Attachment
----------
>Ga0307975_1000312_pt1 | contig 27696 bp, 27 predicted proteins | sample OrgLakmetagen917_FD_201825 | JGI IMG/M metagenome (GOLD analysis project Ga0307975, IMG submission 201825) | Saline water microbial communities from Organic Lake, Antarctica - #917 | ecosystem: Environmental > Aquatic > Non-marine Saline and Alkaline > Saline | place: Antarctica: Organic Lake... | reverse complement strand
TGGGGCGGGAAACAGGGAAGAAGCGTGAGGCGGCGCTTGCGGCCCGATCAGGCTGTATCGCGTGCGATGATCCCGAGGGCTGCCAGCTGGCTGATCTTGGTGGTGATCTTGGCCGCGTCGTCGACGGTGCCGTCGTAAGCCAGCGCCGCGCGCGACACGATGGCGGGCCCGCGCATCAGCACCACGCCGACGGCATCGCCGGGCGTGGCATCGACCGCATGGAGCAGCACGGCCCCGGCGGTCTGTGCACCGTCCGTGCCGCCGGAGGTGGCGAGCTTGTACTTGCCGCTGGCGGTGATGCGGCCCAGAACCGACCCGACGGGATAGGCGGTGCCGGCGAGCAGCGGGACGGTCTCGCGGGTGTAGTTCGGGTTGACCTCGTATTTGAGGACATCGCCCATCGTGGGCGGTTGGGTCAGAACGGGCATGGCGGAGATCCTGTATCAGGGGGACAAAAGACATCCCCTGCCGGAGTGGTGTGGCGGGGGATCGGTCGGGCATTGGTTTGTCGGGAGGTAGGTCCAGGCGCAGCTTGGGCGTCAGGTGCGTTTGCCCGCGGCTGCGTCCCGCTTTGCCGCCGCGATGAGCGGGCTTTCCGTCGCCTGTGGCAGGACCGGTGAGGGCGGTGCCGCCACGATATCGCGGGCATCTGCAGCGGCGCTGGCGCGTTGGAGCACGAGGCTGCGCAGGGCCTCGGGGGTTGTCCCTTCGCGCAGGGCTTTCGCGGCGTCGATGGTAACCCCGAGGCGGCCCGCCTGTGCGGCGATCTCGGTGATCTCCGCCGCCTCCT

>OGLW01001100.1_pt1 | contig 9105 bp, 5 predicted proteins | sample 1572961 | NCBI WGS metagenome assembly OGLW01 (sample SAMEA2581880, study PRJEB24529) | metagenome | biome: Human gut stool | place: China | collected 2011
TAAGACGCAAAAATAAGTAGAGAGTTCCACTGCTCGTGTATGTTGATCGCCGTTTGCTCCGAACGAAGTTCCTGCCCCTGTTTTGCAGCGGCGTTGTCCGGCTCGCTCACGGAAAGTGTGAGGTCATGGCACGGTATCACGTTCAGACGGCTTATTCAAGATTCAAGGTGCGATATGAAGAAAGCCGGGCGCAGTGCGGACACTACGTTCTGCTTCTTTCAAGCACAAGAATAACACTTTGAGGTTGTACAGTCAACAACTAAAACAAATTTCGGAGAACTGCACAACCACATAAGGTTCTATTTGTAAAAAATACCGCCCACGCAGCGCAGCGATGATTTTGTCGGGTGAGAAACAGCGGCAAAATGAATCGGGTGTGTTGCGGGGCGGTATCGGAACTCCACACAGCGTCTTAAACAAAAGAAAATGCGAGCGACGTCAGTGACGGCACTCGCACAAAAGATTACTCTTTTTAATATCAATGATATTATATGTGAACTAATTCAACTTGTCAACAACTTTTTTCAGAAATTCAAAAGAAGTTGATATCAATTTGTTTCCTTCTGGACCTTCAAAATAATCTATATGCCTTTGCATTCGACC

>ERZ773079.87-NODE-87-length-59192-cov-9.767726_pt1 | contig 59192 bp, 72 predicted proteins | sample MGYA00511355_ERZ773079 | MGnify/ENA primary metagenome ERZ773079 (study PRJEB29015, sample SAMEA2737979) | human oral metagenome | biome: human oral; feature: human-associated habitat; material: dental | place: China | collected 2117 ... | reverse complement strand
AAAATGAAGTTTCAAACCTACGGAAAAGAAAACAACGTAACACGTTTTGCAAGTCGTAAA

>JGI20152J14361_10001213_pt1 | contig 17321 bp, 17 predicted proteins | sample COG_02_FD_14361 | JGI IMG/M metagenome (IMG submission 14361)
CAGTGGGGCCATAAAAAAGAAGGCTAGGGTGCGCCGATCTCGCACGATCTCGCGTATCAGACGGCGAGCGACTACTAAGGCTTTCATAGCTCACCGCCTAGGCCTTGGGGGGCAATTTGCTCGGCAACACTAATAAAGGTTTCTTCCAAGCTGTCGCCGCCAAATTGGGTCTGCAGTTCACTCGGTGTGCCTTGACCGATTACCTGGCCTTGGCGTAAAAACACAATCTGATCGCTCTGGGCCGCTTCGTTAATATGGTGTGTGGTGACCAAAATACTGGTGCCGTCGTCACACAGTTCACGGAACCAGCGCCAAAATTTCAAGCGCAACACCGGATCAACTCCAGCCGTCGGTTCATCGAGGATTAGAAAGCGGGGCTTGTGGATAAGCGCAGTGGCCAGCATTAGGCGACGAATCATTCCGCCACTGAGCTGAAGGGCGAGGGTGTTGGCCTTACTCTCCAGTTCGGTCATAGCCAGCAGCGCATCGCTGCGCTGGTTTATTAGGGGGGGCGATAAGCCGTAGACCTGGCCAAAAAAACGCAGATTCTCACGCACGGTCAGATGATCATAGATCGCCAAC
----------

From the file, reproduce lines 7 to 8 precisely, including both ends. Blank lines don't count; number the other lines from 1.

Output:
>JGI20152J14361_10001213_pt1 | contig 17321 bp, 17 predicted proteins | sample COG_02_FD_14361 | JGI IMG/M metagenome (IMG submission 14361)
CAGTGGGGCCATAAAAAAGAAGGCTAGGGTGCGCCGATCTCGCACGATCTCGCGTATCAGACGGCGAGCGACTACTAAGGCTTTCATAGCTCACCGCCTAGGCCTTGGGGGGCAATTTGCTCGGCAACACTAATAAAGGTTTCTTCCAAGCTGTCGCCGCCAAATTGGGTCTGCAGTTCACTCGGTGTGCCTTGACCGATTACCTGGCCTTGGCGTAAAAACACAATCTGATCGCTCTGGGCCGCTTCGTTAATATGGTGTGTGGTGACCAAAATACTGGTGCCGTCGTCACACAGTTCACGGAACCAGCGCCAAAATTTCAAGCGCAACACCGGATCAACTCCAGCCGTCGGTTCATCGAGGATTAGAAAGCGGGGCTTGTGGATAAGCGCAGTGGCCAGCATTAGGCGACGAATCATTCCGCCACTGAGCTGAAGGGCGAGGGTGTTGGCCTTACTCTCCAGTTCGGTCATAGCCAGCAGCGCATCGCTGCGCTGGTTTATTAGGGGGGGCGATAAGCCGTAGACCTGGCCAAAAAAACGCAGATTCTCACGCACGGTCAGATGATCATAGATCGCCAAC